The Impact of Vouchers on the Use and Quality of Health Goods and Services in Developing Countries: A Systematic Review
Background: One approach to delivering health assistance to developing countries is the use of health voucher programmes, where vouchers are distributed to a targeted population for free or subsidised health goods/services. Theoretically, vouchers are expected to successfully target specific populations, increase utilisation, improve quality, enhance efficiency, and ultimately improve the health of populations.
Objectives: The primary objective of this systematic review is to assess whether voucher programmes thus far have been successful in achieving these desired outcomes.
Methods: Using explicit inclusion/exclusion criteria, a search of bibliographic databases, key journals, and organisational websites were conducted in September - October 2010. Other search strategies used include bibliographic back-referencing, supplemental keyword searches using specific programme information, and contacting key experts in the field. A narrative synthesis approach was taken to qualitatively summarise the identified quantitative outcome variables in five categories (targeting, utilisation, efficiency, quality, and health impact). Using the direction of effect of outcome variables and the confidence in the study findings, the findings for each category of outcomes were aggregated and assigned to one of five pre-established conclusion categories: (1) insufficient evidence; (2) evidence of no effect; (3) conflicting evidence; (4) modest evidence of effect; or (5) robust evidence of effect. Sub-group and sensitivity analyses were also performed. A quantitative meta-analysis was not conducted due to the heterogeneous natures of the outcome variables reviewed.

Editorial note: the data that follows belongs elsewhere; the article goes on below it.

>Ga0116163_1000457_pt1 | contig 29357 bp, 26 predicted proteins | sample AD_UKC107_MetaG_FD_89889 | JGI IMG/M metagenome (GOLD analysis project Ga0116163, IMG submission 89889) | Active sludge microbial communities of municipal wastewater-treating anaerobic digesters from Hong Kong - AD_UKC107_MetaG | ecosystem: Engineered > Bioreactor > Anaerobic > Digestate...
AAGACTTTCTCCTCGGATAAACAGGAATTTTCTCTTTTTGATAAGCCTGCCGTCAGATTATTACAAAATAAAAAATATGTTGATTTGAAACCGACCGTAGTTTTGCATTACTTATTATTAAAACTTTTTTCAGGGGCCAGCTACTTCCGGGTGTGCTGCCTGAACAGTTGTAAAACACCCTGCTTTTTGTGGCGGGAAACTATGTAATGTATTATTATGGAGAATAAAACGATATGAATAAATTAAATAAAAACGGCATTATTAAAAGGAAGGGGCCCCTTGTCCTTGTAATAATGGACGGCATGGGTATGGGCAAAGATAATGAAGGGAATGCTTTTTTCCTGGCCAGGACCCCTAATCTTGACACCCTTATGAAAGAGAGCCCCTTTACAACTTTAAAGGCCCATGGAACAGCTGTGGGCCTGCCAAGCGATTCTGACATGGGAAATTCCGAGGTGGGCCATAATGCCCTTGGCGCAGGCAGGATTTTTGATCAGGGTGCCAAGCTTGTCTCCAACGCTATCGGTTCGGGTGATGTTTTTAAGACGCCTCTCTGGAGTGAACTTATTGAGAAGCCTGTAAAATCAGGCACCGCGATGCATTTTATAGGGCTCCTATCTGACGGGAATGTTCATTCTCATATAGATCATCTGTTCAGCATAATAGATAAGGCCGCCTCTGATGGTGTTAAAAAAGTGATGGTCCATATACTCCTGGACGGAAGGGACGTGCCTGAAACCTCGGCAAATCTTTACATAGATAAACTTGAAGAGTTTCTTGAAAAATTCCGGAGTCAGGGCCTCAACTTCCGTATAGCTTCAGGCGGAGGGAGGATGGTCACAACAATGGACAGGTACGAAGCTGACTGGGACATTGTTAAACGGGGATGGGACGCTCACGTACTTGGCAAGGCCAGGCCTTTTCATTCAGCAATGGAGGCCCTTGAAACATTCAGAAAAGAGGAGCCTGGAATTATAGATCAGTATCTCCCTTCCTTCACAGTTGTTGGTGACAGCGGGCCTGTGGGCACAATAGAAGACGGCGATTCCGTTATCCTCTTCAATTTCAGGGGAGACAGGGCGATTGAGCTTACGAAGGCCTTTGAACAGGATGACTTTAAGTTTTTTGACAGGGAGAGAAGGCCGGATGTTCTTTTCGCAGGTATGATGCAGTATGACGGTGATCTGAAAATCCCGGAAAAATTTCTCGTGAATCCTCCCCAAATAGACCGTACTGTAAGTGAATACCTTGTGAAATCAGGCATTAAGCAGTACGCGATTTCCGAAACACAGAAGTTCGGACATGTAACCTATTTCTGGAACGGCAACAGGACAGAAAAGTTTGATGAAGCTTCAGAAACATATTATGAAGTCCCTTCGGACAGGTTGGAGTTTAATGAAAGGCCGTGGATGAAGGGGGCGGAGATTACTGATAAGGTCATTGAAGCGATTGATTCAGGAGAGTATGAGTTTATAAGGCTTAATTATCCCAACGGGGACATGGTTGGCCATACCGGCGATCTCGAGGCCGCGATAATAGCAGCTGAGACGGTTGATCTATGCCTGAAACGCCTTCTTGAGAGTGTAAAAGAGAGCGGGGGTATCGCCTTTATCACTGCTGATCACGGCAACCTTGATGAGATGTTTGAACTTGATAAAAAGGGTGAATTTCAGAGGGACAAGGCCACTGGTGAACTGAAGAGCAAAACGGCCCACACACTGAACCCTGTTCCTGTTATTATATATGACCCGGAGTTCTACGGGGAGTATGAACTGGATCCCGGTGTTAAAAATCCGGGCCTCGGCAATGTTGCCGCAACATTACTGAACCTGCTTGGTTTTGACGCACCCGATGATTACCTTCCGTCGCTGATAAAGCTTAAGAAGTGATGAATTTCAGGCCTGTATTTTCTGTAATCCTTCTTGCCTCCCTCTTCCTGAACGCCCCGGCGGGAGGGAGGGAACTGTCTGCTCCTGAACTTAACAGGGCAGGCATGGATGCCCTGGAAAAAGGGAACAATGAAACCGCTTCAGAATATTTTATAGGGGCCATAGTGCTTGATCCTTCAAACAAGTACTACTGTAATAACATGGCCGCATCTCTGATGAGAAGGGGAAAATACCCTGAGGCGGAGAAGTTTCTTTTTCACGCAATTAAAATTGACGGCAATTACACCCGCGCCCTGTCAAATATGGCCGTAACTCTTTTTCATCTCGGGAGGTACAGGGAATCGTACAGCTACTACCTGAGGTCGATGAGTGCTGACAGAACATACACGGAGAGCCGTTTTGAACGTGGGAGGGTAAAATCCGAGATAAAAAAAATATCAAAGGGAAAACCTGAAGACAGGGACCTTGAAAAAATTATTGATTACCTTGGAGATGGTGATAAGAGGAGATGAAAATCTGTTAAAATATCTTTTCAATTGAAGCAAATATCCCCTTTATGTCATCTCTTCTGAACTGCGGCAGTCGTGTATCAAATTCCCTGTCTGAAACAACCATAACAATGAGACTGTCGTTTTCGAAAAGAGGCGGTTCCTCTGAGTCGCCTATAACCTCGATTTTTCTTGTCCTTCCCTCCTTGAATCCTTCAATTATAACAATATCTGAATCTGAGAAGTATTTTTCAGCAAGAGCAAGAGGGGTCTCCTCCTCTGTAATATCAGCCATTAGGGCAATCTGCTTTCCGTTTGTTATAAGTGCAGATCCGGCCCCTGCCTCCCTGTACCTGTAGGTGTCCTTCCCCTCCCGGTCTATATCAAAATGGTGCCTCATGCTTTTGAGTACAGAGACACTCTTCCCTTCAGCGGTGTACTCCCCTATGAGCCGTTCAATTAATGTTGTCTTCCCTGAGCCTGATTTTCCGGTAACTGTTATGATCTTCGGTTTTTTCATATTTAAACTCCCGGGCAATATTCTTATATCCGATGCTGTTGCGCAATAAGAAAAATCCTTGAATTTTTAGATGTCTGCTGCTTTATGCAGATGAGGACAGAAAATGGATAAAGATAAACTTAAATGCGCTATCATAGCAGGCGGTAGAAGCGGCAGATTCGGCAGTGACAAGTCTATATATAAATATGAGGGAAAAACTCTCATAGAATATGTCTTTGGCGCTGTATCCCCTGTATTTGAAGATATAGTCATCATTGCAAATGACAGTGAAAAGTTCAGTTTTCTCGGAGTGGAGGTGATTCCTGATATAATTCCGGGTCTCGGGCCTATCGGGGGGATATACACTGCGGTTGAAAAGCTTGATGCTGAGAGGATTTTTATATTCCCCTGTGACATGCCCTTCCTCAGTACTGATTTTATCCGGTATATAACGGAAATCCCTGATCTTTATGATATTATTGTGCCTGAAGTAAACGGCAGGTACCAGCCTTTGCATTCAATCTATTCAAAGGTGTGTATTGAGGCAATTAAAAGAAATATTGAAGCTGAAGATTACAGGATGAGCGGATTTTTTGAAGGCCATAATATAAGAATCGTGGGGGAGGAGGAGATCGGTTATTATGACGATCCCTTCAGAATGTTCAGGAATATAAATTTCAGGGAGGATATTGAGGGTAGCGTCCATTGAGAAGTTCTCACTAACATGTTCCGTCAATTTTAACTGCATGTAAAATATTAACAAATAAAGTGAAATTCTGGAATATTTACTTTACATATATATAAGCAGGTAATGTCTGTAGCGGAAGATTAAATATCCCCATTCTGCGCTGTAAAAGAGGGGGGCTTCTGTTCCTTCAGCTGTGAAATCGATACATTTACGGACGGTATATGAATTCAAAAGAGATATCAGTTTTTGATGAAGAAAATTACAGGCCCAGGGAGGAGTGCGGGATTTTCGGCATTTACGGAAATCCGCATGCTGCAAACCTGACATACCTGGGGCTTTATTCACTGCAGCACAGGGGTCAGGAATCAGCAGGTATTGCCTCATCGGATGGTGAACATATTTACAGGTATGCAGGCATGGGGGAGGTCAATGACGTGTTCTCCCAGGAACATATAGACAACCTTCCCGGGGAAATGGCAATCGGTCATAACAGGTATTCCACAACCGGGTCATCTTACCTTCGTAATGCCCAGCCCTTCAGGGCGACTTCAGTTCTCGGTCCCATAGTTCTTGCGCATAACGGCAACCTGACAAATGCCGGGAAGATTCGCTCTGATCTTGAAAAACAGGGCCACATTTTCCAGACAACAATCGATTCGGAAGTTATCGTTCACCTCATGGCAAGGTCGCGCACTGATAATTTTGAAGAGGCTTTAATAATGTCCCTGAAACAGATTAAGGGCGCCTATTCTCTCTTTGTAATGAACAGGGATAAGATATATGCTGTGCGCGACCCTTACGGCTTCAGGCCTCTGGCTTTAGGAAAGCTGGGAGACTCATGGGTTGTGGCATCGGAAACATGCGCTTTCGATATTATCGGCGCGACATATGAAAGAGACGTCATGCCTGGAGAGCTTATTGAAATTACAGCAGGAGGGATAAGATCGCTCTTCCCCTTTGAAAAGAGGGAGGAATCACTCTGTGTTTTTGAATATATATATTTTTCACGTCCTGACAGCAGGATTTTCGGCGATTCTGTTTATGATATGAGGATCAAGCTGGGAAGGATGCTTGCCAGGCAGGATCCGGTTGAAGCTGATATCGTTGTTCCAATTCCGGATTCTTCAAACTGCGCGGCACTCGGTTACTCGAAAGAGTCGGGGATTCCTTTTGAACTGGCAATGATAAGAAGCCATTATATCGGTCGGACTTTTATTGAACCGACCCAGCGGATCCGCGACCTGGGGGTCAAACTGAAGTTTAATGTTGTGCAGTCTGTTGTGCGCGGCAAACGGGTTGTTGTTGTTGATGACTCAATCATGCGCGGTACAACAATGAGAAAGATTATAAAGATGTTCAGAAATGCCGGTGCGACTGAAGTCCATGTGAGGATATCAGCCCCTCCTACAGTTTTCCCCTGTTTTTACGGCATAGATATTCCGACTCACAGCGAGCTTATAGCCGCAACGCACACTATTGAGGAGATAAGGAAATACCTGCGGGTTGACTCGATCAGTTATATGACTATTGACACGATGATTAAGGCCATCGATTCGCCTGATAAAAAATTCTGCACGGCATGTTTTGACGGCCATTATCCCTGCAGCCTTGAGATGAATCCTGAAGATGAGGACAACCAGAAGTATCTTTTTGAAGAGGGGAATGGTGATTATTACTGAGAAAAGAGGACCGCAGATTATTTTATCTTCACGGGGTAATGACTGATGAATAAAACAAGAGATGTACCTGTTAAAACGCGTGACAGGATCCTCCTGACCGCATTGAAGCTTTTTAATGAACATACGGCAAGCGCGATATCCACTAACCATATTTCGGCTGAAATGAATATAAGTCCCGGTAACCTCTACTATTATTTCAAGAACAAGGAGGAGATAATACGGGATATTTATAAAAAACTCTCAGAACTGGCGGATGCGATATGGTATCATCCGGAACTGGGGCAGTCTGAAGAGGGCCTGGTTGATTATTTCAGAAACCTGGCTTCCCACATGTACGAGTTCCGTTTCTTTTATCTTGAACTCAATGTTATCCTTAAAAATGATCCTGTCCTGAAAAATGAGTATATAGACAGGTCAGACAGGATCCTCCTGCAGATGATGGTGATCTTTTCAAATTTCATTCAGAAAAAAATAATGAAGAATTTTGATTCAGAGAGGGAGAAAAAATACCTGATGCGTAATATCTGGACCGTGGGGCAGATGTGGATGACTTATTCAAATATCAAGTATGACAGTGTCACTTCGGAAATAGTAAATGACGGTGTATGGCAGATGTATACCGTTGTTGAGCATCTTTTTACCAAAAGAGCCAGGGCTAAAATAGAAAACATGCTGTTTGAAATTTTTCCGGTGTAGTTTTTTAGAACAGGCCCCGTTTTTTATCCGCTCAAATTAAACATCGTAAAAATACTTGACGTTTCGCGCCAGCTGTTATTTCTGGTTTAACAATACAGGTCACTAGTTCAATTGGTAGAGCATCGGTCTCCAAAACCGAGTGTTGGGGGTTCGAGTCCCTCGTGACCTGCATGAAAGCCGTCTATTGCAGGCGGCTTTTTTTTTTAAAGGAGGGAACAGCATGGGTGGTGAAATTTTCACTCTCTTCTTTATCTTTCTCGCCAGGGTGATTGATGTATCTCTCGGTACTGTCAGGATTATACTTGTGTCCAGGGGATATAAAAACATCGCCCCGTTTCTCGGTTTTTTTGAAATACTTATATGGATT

Results: A total of 24 studies evaluating 16 different health voucher programmes were identified in this review. The findings from 64 outcome variables informed five main conclusions: (1) there is modest evidence that voucher programmes effectively target voucher for health goods/services to specific populations (based on four programmes); (2) there is insufficient evidence to determine whether voucher programmes deliver health goods/services more efficiently than competing health financing strategies (based on one programme); (3) there is robust evidence that voucher programmes increase utilisation of health goods/services (based on 13 programmes); (4) there is modest evidence that voucher programmes improve the quality of health services (based on three programmes); and (5) the evidence indicates that voucher programmes do not have an impact on the health of populations (based on six programmes); however, this last conclusion was found to be unstable in a sensitivity analysis.
Conclusions: The evidence indicates that health voucher programmes have been successful in increasing utilisation of health goods/services, targeting specific populations, and improving the quality of services. While these results are encouraging, the subsequent link that voucher programmes improve the health of the population is not evident in the data analysed in this review. The methodology used in this analysis allows policy-makers to synthesise evidence from heterogeneous studies and therefore include more data than could be used in a standard meta-analysis. However, vouchers are still relatively new and the number of published studies evaluating vouchers is a limitation. Future reviews using this methodology can compare health voucher programmes to competing financing techniques and incorporate new evidence on voucher programmes for evaluations currently underway; however, the synthesis tools used in this review should be validated.
EPPI-Centre, Social Science Research Unit, Institute of Education, University of London, London, UK, ISBN: 978-1-907345-10-4, 81 pp.